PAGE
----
In all, Murphy’s team worked with 19 medical supply companies—nine of which are traditional UHealth suppliers—to purchase the equipment that was needed. And since their efforts started in earnest earlier this year, they have been able to acquire 1.2 million N95 masks, the gold standard for the protection of healthcare workers caring for patients; 1.5 million surgical masks; 5,000 reusable face shields; 250,000 disposable face shields; 100,000 isolation suits; and 200,000 isolation gowns.

His team also has rented 28 ventilators, 17 bilevel positive airway pressure units, 18 anesthesia machines, 40 portable suction units, and 25 patient stretchers to supplement UHealth’s existing supply of that equipment.

He ordered adequate reserves of hand sanitizer and disinfectant wipes, aggregating the bulk of all supplies for UHealth Tower.

Monetary gifts and in-kind donations have also helped Murphy’s team to maintain adequate supplies for medical staff. One philanthropist donated 270 gallons of hand sanitizer, which is being sent to a local hand sanitizer manufacturer who will pour it into one- and two-ounce bottles that will be branded with the UHealth logo and given to employees, according to Nate Yuen, executive director of value analysis for UHealth Supply Chain Services.

In partnership with Academic Purchasing, Supply Chain Services worked with a team of 13 buyers and managers, generating more than $20 million in coronavirus-related purchases. With supply and demand often creating desperate competition among buyers worldwide, driving up the cost of many items to several times their normal price, Team U had to mix high-tech sourcing with old-fashioned negotiating. Still, UHealth got what it needed—and in time.

“The teamwork has been amazing, everyone pulling together,” Murphy said. “Should a surge in COVID-19 cases comes, we’ll be prepared.”

A number of different projects, addressing everything from resource utilization to research and clinical trials that could speed therapies to patients, will undoubtedly have an impact on clinical care for COVID-19 patients, said Dr. Bhavarth Shukla, assistant professor of clinical medicine and director of Infection Control, which is overseeing those initiatives.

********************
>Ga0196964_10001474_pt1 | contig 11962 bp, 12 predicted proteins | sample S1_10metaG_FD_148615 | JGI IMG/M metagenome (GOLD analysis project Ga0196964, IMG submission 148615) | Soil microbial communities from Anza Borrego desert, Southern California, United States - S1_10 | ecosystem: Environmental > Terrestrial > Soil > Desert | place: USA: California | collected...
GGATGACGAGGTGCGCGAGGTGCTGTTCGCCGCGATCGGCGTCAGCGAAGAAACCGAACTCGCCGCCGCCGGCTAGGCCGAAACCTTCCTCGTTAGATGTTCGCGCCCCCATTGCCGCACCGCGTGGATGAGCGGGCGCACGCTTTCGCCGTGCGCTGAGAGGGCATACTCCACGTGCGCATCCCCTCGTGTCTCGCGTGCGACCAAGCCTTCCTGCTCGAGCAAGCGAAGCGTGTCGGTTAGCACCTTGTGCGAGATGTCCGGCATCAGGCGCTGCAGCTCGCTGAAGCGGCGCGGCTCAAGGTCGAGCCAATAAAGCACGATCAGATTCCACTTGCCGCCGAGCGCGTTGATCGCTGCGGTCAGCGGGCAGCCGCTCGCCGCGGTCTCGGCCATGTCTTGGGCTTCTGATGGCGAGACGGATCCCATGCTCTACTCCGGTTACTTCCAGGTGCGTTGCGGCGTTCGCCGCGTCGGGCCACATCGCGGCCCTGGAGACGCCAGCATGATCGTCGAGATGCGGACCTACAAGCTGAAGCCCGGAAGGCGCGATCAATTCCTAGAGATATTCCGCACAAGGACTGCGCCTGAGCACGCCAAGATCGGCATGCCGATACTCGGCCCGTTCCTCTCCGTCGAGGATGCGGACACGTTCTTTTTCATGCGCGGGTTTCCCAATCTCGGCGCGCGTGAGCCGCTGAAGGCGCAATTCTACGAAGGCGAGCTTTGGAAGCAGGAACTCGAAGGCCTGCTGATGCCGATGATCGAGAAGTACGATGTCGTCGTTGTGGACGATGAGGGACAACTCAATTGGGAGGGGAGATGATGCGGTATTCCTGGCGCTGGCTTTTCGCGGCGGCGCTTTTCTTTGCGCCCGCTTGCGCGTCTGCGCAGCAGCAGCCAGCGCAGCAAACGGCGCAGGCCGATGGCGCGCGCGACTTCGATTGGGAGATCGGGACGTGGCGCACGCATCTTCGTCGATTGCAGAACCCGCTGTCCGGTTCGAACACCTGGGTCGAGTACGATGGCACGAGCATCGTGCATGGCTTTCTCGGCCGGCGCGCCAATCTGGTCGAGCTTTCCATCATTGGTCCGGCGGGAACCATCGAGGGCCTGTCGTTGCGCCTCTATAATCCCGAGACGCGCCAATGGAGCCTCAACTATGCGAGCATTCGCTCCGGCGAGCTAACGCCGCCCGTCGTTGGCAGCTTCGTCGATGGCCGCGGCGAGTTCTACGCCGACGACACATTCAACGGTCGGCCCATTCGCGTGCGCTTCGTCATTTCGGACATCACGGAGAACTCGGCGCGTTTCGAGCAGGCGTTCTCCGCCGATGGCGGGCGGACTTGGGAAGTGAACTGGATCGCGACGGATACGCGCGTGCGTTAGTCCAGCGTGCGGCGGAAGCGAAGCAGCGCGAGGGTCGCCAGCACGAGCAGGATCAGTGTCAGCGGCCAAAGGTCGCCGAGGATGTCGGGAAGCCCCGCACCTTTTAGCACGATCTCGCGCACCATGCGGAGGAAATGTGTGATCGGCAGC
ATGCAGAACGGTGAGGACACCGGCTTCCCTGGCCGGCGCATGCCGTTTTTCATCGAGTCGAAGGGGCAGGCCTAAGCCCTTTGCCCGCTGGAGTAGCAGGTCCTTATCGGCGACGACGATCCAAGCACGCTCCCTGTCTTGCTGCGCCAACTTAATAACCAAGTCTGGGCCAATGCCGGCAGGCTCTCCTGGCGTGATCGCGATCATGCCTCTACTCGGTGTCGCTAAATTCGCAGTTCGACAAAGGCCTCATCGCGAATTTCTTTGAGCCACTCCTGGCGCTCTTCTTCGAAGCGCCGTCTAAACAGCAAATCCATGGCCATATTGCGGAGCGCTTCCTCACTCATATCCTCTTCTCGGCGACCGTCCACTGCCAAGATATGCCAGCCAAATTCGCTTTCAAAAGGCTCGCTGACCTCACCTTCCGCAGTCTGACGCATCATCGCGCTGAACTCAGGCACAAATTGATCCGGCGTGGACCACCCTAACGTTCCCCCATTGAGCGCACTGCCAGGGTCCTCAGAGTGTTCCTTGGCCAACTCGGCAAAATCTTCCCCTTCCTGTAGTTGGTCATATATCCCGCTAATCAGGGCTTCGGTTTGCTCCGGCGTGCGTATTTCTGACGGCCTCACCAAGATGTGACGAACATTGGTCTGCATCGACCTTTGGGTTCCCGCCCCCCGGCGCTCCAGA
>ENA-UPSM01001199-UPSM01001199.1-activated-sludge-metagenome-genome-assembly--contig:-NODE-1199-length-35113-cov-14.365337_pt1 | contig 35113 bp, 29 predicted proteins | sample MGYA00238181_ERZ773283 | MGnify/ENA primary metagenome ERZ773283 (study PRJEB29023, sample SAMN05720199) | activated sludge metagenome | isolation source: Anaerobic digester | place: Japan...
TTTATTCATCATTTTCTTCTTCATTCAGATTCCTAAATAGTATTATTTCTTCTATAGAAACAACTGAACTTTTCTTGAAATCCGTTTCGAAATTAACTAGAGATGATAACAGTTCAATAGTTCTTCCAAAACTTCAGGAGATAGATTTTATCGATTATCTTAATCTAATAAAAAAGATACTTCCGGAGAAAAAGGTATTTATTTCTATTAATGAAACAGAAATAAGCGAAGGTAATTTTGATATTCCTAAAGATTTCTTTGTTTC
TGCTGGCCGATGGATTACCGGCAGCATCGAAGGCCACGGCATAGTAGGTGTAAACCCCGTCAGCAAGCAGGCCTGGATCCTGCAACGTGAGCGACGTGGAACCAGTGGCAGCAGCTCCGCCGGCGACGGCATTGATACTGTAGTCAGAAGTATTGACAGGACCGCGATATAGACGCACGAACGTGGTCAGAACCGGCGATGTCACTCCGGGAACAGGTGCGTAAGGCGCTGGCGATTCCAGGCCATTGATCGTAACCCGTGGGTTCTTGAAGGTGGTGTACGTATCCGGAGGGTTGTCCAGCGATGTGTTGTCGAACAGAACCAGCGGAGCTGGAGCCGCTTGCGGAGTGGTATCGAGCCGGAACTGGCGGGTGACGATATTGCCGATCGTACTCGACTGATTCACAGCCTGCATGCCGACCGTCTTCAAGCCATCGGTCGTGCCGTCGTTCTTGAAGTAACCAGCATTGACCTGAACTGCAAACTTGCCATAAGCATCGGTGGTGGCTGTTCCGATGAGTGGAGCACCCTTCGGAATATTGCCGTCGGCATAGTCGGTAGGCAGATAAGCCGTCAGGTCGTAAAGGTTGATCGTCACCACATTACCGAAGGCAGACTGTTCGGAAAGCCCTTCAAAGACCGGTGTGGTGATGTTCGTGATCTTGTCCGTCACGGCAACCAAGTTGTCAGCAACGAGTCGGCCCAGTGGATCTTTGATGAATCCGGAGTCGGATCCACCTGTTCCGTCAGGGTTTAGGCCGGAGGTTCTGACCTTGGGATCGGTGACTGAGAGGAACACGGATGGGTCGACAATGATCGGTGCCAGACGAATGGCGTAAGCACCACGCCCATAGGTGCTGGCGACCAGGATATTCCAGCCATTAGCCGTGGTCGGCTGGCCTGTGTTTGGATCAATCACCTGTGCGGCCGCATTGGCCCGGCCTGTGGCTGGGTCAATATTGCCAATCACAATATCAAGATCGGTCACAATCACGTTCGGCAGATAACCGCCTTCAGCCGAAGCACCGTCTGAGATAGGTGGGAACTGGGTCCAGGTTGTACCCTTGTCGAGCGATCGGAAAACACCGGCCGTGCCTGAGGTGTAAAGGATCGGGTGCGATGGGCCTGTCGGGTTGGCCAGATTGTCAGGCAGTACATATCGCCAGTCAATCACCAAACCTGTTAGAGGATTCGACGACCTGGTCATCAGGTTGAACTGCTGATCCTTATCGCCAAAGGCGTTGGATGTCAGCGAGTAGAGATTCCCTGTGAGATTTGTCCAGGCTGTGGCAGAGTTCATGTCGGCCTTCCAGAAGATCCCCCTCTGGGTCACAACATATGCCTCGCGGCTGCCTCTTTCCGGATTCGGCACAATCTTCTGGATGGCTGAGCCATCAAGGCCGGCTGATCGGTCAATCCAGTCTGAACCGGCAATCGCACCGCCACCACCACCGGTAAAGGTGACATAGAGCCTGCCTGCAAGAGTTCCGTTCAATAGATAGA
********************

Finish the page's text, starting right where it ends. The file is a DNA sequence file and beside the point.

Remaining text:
Among some of the projects: novel ways of disinfecting N95 masks and face shields, developing a UV disinfection system based on protocols created at the University of Nebraska National Ebola Treatment and Education Center, and a hydrogen peroxide vaporization disinfection model. “We’ve already piloted the UV model and started using it,” Shukla said. 

Waging a War

U.S. Surgeon General Jerome Adams, said Manni, wasn’t mistaken when he recently described the crisis the nation is facing as “our Pearl Harbor moment, our 9/11 moment,” for battling COVID-19 has in many respects been like waging war. “We’re fighting two things,” she explained. “We’re fighting the virus but we’re also fighting to keep people calm and level-headed and focused with facts, so that they’re not giving misinformation or acting on misinformation. And, that’s tantamount to handling something like this.”

Zaidner said the pandemic has changed the way health care is being administered and that many of the measures being instituted to protect patients and providers will remain in place even after the virus subsides or a vaccine is developed. “We’re all going to continue to be extra cautious washing our hands and wearing protective gear,” he said. “And I don’t doubt that in the future, we’re all going to be wearing masks in our daily routines in the hospital. This will change our practice forever, but the change will be for the better.”